The ‘Create with Nature Zone” was created several years ago in collaboration with area artist Zach Pine. People, big or little, can come into the zone and build sculpture out materials we provide from the garden. Wednesday we found this little boy and his family building this large structure. He explained that he was putting in keys in around the base to make the structure more sound. Good idea. It is very sturdy.
Work by volunteers and interns continues on two projects in the garden. Soil/road base from the rain garden/french drain project has been dug out and replaced with rocks collected in the garden to capture and slow rain water to flow through into the garden beds on the slope above the lawn. Meanwhile the displaced road base is sent to the new redwood steps project in the Redwood grove to back fill the new hand hewn redwood stair risers.
I came into the garden on Tuesday morning before Christmas and heard a bunch of crows “cawing” loudly behind the greenhouse. Continuing the morning duties of unlocking doors and opening gates the sound of the crows was replaced by “shack, shack, shack”, a flock of Steller’s jays in the same location. As I wandered out back to see what the ruckus was, little woodland birds frantically flew left and right. Raven sounds ,”crunk, crunk” replaced the jays. High on a branch, through the fog, back lit by morning light, I could make out the silhouette of a great horned owl and two ravens attacking from either side. One raven would peck high and other low. Then the owl let out a strange sound that resembled simultaneously a hiss and a growl. It raised its enormous wings and then flew silently away.
Redwood steps on a trail in the redwood grove made possibly in the 70′s have rotted and pose a bit of a hazardous trail. Recently three redwoods in the area died of root rot and had to be taken down. The downed trees are being hand hewn by three volunteers in the garden: Peter, Craig and Kristoffer with a draw knife to scrape the bark off and then hewing square a with Swedish broadaxe. Two of the treads are ready to put in place. They will be drilled and held in place with 1/2″ metal re-bar.
We are in a drought we have been thinking of any or all ways to capture and conserve water for the garden. We intend to redirect water that flows down the driveway during a rain storm into the flower bed. In order to this and not wash out the flower bed we will construct a french drain/rain garden 1 to 2 feet deep, 2 feet wide and about 30 feet long along the road and at the top of the slope. We will redirect the runoff with sand bags into the swale lined with tumbled stones that we dug up in another part of the garden. Most french drains are constructed of stones with a perforated pipe at the bottom of the swale to redirect water somewhere. Most rain gardens are held in place by plants to filter the water. Our design will be borrowing from these two ideas. Our swale will run perpendicular to the slope and water will perk slowly through the permeable subsurface down the slope to the lawn. We have begun the project with a U.C. Berkeley Landscape Architecture undergrad student, volunteers and our interns from Albany High School EDSET program.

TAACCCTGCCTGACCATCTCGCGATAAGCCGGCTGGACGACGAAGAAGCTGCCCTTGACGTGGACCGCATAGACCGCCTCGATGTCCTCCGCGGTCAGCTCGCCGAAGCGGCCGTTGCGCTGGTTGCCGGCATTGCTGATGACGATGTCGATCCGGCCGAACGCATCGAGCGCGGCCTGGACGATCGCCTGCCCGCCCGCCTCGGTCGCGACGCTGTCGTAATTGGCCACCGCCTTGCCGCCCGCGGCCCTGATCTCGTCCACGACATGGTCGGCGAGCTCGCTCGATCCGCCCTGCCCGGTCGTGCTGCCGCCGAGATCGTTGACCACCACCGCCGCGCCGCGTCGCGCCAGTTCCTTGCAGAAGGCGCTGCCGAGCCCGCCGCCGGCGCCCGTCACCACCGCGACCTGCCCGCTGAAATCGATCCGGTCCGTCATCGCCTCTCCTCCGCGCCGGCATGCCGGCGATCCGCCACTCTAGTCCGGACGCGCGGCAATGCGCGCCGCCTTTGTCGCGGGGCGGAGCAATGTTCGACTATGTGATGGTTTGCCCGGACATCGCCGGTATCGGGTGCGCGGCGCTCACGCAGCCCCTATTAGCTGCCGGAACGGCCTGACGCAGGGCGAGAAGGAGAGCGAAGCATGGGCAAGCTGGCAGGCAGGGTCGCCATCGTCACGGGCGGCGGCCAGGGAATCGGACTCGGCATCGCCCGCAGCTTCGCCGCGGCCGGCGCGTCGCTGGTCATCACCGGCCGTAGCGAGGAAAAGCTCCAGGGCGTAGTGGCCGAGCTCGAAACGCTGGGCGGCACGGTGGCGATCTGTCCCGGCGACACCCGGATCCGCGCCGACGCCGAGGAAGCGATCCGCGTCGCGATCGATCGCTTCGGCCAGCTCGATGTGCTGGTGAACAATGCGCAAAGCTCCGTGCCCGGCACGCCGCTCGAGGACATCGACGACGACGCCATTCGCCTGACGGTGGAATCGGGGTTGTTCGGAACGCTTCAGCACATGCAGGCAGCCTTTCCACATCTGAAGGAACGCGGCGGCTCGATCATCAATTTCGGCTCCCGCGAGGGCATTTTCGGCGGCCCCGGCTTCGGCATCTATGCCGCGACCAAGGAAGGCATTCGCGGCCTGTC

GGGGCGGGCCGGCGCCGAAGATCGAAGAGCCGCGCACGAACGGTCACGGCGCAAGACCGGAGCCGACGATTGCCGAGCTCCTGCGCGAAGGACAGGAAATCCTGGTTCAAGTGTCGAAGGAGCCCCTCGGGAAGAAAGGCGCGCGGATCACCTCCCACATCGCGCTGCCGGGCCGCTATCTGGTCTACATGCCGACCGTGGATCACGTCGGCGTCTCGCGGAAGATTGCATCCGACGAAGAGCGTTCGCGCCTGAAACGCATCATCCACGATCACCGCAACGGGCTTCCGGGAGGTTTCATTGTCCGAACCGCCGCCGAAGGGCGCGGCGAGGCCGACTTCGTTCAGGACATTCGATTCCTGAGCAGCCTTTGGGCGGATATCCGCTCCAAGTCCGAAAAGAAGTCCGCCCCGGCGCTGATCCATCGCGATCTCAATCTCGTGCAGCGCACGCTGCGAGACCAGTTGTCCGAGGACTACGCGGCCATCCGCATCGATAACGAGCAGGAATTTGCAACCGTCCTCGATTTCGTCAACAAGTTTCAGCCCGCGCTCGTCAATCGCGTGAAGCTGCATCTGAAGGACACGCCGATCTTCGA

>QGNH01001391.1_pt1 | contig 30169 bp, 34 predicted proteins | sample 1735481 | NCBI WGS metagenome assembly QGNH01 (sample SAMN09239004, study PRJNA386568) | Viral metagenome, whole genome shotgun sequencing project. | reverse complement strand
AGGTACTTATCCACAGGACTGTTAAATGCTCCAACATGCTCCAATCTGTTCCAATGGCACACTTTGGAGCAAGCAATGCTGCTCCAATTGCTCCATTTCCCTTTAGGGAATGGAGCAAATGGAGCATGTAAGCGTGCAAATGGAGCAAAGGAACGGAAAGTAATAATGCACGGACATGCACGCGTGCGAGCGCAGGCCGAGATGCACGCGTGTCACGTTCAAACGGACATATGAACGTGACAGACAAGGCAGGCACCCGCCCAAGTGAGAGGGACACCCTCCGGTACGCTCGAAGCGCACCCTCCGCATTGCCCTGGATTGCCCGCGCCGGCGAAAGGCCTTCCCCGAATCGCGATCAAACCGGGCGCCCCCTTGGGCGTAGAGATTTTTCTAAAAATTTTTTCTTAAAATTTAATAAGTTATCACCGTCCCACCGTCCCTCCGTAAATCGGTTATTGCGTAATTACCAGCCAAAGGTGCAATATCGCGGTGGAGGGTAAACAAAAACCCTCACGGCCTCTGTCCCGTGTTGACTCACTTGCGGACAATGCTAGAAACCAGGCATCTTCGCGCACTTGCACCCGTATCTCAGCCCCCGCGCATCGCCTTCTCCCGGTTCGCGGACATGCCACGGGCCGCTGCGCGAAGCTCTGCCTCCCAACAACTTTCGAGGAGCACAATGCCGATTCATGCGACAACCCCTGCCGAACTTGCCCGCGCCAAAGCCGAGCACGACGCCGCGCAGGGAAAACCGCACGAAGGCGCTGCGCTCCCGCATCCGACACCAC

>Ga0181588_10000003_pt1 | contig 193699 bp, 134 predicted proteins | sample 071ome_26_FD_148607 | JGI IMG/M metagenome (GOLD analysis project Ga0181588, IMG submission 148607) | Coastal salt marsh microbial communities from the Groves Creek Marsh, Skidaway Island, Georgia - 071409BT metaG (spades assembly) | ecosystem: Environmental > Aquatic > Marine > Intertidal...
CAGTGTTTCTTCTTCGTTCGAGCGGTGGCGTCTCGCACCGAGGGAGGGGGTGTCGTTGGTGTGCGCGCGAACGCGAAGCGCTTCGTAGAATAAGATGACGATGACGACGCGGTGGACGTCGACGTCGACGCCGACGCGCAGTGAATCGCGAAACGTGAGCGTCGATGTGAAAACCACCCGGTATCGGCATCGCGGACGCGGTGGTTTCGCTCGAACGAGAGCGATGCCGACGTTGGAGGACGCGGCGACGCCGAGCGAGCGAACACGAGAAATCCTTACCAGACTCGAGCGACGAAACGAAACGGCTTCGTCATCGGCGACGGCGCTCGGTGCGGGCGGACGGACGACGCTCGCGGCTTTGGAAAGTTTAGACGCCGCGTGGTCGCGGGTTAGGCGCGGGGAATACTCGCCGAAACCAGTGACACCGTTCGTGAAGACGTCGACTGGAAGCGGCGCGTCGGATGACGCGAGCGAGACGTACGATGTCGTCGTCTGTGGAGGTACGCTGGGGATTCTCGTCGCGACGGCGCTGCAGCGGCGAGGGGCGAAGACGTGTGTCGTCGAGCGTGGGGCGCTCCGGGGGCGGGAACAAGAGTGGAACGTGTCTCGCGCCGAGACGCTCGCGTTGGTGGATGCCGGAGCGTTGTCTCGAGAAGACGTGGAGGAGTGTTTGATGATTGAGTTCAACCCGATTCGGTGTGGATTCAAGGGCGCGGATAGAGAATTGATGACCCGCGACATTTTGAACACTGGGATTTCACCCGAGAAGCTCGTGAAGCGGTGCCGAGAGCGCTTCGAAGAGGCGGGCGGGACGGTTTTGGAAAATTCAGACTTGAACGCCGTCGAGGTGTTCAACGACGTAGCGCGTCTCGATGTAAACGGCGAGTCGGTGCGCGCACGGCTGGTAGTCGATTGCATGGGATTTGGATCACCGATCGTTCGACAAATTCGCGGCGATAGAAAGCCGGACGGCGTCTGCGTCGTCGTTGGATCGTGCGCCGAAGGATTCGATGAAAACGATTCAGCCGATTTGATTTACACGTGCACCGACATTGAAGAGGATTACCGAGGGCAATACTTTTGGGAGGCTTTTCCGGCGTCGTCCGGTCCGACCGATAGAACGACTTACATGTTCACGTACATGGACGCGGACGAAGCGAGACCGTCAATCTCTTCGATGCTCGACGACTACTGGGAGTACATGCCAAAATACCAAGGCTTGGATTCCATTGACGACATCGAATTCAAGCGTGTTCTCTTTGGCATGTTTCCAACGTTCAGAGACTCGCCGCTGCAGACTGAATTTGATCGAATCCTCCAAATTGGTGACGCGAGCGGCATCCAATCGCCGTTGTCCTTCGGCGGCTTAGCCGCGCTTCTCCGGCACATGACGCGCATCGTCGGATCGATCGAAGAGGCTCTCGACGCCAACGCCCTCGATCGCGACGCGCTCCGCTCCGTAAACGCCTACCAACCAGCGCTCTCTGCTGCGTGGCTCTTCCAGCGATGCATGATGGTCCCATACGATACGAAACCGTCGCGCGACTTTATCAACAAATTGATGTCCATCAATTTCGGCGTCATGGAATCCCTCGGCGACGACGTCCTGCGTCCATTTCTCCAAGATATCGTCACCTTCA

Area artist Keiko Nelson with the help of Steve Capper from Wildrose Gardens & Ponds has installed a sculpture entitled “Reflection” in our reflection pool. The sculpture is made of bamboo and bamboo chopsticks and was originally installed in the Japanese pool at Lake Merritt for the “Festival of Lights.”
(In)Land students from U.C.Berkeley Landscape Architecture & Environmental Planning Summer Program came to the garden to work on a project entitled “Revealing the Landscape”. Students paired up and chose a site in the garden that interested them and created a temporary installation with simple materials. They gave a brief presentation to a review team of professionals (landscape teachers, landscape architects and architects, and artists) with drawings and photographs along with models of their ideas, processes and finished installations.
In order in to keep our compost piles productive we add oxygen by turning and water by hosing it down to keep the piles as wet as a wrung-out sponge. While turning we can observe what decomposers are present: red worms, sow bugs, roly poly bugs (both are actually crustaceans) ants, centipedes, millipedes. We also look for signs of beneficial bacteria & fungus which are microscopic, but they do leave evidence of white skeletal patches. All these creatures eat or absorb the organic matter we have added to the piles (leaves, branches, garden waste) and turn it into fabulous compost. Why is compost good for the garden? We process a lot of garden waste with this system so it doesnt have to be hauled off to the landfill, compost is organic matter and holds water in the soil, and it adds humus, a kind of glue that holds soil particles together. It also adds beneficial fungus and beneficial bacteria that break down the soil releasing nutrients that are needed by plants and protect the roots of plants from non-benificials. We have sped up the video to illustrate the pattern of turning and watering the piles . The result is three piles: one we add “greens & browns” to on a daily basis, a second pile that is composting (we only need to turn and water it once in awhile) and a third pile that we are currently harvesting through a screening system.
Our managed wetland has been weeded and pruned by one of our Albany High School EDSET (Environmental Design Science Engineering and Technology) student interns. Staff, volunteers and EDSET interns have been replacing the decomposing acacia fence with a split bamboo railing to keep foot traffic off newly planted upland native grasses. along with bee and butterfly plants. We also planted some water loving willows and a new tree, Box Elder, Acer negundo to provide more diversity for the habitat. Pacific chorus frog tadpoles were spotted in the shallow pool.